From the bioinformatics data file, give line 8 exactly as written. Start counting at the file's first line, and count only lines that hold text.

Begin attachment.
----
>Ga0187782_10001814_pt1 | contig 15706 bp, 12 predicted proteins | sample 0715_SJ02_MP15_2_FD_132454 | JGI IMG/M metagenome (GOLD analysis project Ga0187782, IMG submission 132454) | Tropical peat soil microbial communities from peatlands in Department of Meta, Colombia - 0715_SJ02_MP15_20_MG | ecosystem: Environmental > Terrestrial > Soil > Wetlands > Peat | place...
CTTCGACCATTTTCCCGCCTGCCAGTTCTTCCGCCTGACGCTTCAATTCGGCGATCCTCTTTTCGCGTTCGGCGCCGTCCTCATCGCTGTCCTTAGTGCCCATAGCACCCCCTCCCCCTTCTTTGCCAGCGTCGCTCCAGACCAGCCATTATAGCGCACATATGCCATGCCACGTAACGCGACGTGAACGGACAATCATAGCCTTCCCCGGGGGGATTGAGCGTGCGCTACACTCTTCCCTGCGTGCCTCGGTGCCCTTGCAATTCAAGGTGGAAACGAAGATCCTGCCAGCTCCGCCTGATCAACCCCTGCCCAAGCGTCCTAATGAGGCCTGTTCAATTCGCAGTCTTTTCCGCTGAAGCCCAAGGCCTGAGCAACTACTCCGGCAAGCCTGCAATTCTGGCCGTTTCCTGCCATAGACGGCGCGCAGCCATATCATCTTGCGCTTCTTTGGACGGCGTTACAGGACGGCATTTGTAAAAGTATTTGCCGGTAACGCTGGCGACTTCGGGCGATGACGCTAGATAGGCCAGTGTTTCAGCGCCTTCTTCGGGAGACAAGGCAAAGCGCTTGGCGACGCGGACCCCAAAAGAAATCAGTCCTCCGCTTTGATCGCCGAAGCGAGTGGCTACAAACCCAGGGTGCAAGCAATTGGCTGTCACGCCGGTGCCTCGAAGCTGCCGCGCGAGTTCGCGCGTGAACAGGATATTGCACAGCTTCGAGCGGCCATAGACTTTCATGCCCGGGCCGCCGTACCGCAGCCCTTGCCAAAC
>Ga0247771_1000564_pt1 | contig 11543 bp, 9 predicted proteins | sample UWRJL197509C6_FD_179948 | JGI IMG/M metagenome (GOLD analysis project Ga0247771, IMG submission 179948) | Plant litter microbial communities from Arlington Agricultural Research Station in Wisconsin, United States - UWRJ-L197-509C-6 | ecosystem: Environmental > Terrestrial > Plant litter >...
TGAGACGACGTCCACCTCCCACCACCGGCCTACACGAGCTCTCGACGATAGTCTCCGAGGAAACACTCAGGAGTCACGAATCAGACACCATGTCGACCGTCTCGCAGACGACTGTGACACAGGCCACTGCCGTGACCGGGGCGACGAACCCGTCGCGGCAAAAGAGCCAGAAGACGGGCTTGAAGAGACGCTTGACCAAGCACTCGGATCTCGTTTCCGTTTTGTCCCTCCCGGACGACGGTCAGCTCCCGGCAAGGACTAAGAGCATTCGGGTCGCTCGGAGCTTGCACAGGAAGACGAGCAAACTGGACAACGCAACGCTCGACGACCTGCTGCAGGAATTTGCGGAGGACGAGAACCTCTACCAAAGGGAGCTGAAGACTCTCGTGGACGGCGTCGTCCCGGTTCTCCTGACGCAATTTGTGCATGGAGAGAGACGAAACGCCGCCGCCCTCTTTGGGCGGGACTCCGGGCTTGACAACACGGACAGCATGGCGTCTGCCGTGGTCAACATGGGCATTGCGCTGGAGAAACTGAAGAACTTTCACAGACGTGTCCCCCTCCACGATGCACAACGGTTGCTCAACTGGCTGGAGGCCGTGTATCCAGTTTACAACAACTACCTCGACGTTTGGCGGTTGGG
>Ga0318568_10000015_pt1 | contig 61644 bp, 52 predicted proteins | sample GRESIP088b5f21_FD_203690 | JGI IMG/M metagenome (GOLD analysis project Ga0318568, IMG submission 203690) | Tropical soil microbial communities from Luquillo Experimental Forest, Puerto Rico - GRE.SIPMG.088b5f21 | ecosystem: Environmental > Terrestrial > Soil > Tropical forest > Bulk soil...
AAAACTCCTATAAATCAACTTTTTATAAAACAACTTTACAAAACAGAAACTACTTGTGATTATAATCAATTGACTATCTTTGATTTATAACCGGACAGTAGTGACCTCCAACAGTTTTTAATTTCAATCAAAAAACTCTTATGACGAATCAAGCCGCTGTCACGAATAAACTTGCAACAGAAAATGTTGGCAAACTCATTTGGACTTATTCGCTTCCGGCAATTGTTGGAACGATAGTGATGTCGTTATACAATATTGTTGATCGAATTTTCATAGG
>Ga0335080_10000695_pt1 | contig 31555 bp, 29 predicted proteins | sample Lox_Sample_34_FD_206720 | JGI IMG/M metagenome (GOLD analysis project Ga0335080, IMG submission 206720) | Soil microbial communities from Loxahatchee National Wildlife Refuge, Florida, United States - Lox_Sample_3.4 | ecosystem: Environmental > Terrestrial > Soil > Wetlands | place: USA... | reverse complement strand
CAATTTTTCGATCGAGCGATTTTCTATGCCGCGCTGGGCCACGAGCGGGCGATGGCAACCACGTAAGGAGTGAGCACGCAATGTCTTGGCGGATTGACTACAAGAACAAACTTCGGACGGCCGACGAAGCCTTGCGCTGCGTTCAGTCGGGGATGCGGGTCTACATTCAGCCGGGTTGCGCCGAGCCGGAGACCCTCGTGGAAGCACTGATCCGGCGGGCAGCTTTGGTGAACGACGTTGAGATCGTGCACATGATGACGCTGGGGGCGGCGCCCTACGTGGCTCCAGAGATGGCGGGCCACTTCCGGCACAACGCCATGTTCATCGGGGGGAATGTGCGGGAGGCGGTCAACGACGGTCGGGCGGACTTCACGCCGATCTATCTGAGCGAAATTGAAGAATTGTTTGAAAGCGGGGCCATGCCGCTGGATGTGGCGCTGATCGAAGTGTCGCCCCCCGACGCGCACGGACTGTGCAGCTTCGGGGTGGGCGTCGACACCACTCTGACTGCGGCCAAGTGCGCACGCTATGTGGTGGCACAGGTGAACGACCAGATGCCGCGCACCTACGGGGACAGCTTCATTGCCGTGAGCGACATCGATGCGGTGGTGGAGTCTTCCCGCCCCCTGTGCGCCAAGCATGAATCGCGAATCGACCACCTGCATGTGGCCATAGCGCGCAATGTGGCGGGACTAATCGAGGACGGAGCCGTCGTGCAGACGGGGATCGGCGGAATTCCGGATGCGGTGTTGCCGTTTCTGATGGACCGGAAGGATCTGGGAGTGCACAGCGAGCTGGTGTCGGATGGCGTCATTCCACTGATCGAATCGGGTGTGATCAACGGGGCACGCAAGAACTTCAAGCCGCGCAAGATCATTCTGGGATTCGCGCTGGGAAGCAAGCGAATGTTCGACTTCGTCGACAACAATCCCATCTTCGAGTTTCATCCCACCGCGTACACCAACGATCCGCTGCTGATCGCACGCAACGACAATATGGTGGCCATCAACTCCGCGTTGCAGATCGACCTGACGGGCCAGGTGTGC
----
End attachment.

CAATTTTTCGATCGAGCGATTTTCTATGCCGCGCTGGGCCACGAGCGGGCGATGGCAACCACGTAAGGAGTGAGCACGCAATGTCTTGGCGGATTGACTACAAGAACAAACTTCGGACGGCCGACGAAGCCTTGCGCTGCGTTCAGTCGGGGATGCGGGTCTACATTCAGCCGGGTTGCGCCGAGCCGGAGACCCTCGTGGAAGCACTGATCCGGCGGGCAGCTTTGGTGAACGACGTTGAGATCGTGCACATGATGACGCTGGGGGCGGCGCCCTACGTGGCTCCAGAGATGGCGGGCCACTTCCGGCACAACGCCATGTTCATCGGGGGGAATGTGCGGGAGGCGGTCAACGACGGTCGGGCGGACTTCACGCCGATCTATCTGAGCGAAATTGAAGAATTGTTTGAAAGCGGGGCCATGCCGCTGGATGTGGCGCTGATCGAAGTGTCGCCCCCCGACGCGCACGGACTGTGCAGCTTCGGGGTGGGCGTCGACACCACTCTGACTGCGGCCAAGTGCGCACGCTATGTGGTGGCACAGGTGAACGACCAGATGCCGCGCACCTACGGGGACAGCTTCATTGCCGTGAGCGACATCGATGCGGTGGTGGAGTCTTCCCGCCCCCTGTGCGCCAAGCATGAATCGCGAATCGACCACCTGCATGTGGCCATAGCGCGCAATGTGGCGGGACTAATCGAGGACGGAGCCGTCGTGCAGACGGGGATCGGCGGAATTCCGGATGCGGTGTTGCCGTTTCTGATGGACCGGAAGGATCTGGGAGTGCACAGCGAGCTGGTGTCGGATGGCGTCATTCCACTGATCGAATCGGGTGTGATCAACGGGGCACGCAAGAACTTCAAGCCGCGCAAGATCATTCTGGGATTCGCGCTGGGAAGCAAGCGAATGTTCGACTTCGTCGACAACAATCCCATCTTCGAGTTTCATCCCACCGCGTACACCAACGATCCGCTGCTGATCGCACGCAACGACAATATGGTGGCCATCAACTCCGCGTTGCAGATCGACCTGACGGGCCAGGTGTGC